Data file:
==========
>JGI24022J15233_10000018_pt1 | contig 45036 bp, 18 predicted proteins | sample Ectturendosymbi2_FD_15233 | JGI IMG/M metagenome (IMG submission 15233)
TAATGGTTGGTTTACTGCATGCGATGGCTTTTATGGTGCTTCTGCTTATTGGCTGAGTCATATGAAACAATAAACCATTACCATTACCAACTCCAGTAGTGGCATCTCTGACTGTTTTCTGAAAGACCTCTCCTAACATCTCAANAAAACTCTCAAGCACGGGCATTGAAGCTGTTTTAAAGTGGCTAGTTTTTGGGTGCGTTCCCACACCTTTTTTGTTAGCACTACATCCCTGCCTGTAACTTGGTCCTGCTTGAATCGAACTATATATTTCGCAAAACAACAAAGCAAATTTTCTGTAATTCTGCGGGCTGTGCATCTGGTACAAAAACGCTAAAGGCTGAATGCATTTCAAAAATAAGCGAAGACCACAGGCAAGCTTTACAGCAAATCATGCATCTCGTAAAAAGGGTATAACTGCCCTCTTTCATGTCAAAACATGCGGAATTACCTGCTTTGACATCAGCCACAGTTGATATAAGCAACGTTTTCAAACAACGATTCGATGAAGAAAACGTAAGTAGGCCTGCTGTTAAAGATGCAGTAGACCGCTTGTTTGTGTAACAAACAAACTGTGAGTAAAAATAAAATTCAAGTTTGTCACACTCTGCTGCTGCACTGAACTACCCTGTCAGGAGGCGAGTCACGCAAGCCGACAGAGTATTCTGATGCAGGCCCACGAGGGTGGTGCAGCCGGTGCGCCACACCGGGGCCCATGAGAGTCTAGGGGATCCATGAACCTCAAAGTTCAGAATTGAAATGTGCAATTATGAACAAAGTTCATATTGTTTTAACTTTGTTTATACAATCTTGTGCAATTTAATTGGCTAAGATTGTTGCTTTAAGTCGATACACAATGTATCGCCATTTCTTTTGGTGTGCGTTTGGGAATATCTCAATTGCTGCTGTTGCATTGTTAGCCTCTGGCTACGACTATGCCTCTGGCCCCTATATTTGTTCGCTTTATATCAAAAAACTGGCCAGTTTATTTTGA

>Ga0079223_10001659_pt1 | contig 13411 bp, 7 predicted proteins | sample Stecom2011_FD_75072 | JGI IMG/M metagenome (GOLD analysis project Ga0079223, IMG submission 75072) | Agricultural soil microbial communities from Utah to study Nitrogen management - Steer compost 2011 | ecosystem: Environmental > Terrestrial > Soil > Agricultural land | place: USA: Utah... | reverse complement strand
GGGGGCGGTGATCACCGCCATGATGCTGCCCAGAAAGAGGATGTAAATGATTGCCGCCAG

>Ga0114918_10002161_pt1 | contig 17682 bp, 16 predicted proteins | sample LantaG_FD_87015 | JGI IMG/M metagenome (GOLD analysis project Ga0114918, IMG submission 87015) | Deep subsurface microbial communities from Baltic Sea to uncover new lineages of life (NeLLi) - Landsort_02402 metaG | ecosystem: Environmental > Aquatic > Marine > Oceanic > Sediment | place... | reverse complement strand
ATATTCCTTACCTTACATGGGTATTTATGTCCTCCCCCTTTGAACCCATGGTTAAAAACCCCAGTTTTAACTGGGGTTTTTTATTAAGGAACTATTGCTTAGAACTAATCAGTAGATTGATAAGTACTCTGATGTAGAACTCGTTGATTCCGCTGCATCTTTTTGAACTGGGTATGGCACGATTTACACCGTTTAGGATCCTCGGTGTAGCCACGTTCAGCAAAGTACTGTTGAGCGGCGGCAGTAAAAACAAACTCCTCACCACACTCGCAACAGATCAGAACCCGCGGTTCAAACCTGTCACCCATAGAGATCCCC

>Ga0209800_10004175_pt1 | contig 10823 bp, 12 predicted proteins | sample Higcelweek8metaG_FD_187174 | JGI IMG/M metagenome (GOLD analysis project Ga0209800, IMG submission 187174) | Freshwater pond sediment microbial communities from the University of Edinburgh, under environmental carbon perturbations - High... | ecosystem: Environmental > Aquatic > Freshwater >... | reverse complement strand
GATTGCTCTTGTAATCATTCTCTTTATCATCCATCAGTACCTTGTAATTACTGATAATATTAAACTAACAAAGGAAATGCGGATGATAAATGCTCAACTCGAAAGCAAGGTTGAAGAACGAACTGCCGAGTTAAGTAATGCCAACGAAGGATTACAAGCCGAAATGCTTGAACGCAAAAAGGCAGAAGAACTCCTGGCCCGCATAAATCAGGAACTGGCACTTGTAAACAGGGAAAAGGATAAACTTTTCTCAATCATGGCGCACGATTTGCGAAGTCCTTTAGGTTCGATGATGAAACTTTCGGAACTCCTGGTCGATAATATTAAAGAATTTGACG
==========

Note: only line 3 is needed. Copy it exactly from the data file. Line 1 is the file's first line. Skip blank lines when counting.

>Ga0079223_10001659_pt1 | contig 13411 bp, 7 predicted proteins | sample Stecom2011_FD_75072 | JGI IMG/M metagenome (GOLD analysis project Ga0079223, IMG submission 75072) | Agricultural soil microbial communities from Utah to study Nitrogen management - Steer compost 2011 | ecosystem: Environmental > Terrestrial > Soil > Agricultural land | place: USA: Utah... | reverse complement strand